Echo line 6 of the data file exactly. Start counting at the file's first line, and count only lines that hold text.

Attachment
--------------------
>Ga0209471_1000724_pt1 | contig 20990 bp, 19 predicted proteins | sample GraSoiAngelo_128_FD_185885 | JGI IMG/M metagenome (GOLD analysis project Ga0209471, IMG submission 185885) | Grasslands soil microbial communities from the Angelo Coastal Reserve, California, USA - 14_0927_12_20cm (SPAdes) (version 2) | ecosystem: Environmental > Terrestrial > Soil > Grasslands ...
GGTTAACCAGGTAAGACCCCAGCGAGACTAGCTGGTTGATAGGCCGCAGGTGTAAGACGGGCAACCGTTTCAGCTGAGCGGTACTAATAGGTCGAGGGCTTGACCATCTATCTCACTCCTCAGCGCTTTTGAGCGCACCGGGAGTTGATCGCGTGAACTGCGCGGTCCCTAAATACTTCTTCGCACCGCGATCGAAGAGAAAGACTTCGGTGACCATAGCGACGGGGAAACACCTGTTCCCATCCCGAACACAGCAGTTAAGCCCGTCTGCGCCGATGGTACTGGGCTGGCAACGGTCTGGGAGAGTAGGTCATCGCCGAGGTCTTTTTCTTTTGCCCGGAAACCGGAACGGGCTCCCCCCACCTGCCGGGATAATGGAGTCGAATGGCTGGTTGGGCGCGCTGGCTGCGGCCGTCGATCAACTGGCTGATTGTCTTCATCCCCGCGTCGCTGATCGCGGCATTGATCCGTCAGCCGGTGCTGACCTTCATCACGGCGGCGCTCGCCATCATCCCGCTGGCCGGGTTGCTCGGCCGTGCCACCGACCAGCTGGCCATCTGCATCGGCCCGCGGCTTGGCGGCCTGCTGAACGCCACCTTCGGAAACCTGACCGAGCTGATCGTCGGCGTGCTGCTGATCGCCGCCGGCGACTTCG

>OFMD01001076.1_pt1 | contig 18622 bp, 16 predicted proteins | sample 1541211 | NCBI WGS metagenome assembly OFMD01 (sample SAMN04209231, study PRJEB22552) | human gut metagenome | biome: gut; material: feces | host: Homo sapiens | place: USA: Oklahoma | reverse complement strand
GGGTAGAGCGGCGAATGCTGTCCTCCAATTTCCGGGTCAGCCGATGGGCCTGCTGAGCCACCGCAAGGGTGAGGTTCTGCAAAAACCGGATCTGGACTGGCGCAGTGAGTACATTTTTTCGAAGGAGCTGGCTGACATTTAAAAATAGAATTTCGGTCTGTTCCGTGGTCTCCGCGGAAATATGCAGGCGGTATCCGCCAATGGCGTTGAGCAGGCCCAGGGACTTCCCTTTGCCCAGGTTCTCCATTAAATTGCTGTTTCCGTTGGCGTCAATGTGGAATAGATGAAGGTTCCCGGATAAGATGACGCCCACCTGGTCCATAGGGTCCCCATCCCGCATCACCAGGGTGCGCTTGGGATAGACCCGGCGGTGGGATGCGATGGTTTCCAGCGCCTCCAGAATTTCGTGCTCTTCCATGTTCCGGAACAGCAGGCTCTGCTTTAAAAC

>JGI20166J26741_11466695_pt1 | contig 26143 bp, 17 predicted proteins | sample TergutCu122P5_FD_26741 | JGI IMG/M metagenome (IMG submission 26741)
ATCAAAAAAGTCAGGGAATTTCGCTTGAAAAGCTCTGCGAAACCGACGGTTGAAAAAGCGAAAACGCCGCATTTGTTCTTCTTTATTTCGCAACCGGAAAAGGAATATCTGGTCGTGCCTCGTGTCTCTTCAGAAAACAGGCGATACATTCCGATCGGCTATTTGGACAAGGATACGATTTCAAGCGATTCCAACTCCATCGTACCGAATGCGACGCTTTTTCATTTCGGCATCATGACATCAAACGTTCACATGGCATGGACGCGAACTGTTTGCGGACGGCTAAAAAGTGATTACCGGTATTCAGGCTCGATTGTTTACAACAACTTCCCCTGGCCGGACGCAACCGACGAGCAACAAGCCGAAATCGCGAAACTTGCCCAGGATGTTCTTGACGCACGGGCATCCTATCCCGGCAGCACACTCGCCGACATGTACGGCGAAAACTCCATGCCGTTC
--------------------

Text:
ATCAAAAAAGTCAGGGAATTTCGCTTGAAAAGCTCTGCGAAACCGACGGTTGAAAAAGCGAAAACGCCGCATTTGTTCTTCTTTATTTCGCAACCGGAAAAGGAATATCTGGTCGTGCCTCGTGTCTCTTCAGAAAACAGGCGATACATTCCGATCGGCTATTTGGACAAGGATACGATTTCAAGCGATTCCAACTCCATCGTACCGAATGCGACGCTTTTTCATTTCGGCATCATGACATCAAACGTTCACATGGCATGGACGCGAACTGTTTGCGGACGGCTAAAAAGTGATTACCGGTATTCAGGCTCGATTGTTTACAACAACTTCCCCTGGCCGGACGCAACCGACGAGCAACAAGCCGAAATCGCGAAACTTGCCCAGGATGTTCTTGACGCACGGGCATCCTATCCCGGCAGCACACTCGCCGACATGTACGGCGAAAACTCCATGCCGTTC